Partition Report Ready by End of Month, Macdonald Tells Commons; Swift Action Pledged

Colonial Secretary Malcolm MacDonald told the House of Commons today that he expects the Woodhead Commission’s report on the proposed three-way division of Palestine before the end of October. He promised the Government’s swiftest consideration for the report, which will climax a six-month investigation by the four-man body here and in Palestine into the feasibility of partition as a solution to the Arab-Jewish conflict.

The Colonial Secretary, who early in August made a secret flying visit to Palestine to assay for himself the troubled state of affairs, described to the House the security measures taken by the government since last July. These included troop reinforcements, an increased British and Jewish police force, handing over of operational control of the police to the General officer in Command of British forces in Palestine, and appointment of Sir Charles Tegart, veteran of the Indian police, to General Robert Haining’s staff to advise on police matters.

Mr. MacDonald admitted that despite those measures and the successes recorded by troops and police against Arab bands, there has been a serious deterioration in the general situation.

Replying to a question by Col. Josiah Wedgwood, Laborite, Mr. MacDonald declared that 17 of 19 Jews murdered Sunday night at Tiberias were private, unarmed individuals. He said the success of the rebels in that raid was due to their “clever, unprecedented infiltration” into the town and the fact that the subsequent attack, upon a prearranged signal, took the defense forces unawares.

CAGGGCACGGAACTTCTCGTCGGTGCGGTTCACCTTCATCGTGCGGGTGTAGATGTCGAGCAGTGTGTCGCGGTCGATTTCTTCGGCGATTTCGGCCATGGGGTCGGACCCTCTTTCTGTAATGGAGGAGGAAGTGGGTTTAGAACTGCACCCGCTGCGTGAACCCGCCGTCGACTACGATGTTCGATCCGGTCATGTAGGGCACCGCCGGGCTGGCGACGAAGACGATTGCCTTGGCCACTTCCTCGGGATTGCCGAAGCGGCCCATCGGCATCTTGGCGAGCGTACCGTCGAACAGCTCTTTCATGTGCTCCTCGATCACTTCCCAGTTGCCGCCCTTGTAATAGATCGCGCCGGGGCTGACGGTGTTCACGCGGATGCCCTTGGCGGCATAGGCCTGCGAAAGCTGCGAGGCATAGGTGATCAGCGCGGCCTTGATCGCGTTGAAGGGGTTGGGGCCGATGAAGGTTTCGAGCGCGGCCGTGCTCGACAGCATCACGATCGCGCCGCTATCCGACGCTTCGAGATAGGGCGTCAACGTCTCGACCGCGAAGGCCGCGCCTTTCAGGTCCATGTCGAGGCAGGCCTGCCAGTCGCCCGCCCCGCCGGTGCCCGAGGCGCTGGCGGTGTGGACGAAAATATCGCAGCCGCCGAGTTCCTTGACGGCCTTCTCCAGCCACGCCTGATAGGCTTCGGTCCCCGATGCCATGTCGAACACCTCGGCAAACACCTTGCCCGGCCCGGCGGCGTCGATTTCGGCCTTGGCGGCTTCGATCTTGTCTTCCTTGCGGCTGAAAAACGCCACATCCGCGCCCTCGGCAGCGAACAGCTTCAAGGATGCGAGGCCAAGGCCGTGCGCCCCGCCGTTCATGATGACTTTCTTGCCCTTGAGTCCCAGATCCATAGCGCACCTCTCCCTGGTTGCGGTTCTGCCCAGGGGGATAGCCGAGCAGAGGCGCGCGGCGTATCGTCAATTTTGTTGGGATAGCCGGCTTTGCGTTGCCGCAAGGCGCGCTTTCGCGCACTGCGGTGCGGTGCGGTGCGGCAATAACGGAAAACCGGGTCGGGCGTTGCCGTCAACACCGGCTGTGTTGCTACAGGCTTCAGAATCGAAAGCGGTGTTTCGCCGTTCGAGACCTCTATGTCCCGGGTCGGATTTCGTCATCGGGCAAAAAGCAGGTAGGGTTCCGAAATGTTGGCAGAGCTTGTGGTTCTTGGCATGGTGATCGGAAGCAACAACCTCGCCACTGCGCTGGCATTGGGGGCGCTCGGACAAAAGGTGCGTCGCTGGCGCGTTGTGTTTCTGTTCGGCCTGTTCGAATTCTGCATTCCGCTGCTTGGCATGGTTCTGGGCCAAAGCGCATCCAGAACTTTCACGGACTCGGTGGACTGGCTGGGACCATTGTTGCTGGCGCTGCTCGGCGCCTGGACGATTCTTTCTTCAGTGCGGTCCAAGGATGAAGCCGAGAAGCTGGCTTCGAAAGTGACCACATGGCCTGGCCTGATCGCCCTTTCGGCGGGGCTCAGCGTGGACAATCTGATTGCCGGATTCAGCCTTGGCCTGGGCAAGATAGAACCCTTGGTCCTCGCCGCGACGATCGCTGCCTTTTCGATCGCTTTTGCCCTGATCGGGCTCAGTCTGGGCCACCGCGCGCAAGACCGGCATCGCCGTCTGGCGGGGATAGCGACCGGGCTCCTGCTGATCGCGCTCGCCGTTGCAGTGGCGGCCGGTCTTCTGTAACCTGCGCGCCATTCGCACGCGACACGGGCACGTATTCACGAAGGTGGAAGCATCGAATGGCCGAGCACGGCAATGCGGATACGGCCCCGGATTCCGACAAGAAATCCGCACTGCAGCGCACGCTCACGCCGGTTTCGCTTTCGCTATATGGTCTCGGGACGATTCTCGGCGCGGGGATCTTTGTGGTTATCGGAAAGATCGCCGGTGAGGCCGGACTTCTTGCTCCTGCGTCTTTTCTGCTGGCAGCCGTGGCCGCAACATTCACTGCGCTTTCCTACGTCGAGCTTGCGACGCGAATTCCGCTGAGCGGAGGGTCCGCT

The Colonial Secretary rejected a suggestion that 50 Jews be admitted to Palestine for every Jew killed by the Arabs, pointing out that immigration would be regulated by other principles.

Replying to another question, Mr. MacDonald said the object of the Tiberias raid was simply murder and destruction. To another query, he replied that there was no evidence that the terrorism was incited by foreign propaganda.

Mr. Macdonald said he did not know whether the former Mufti of Jerusalem, now in exile in Syria, was the individual who had organized the outrages. He added, however, that the Mufti has always been held by the government as “greatly responsible for what is going on in Palestine today.”

The Colonial Secretary declared it was the Administration’s policy to employ an increasing number of Jews in maintaining order. He said the total Jews now employed was between 5,000 and 6,000.

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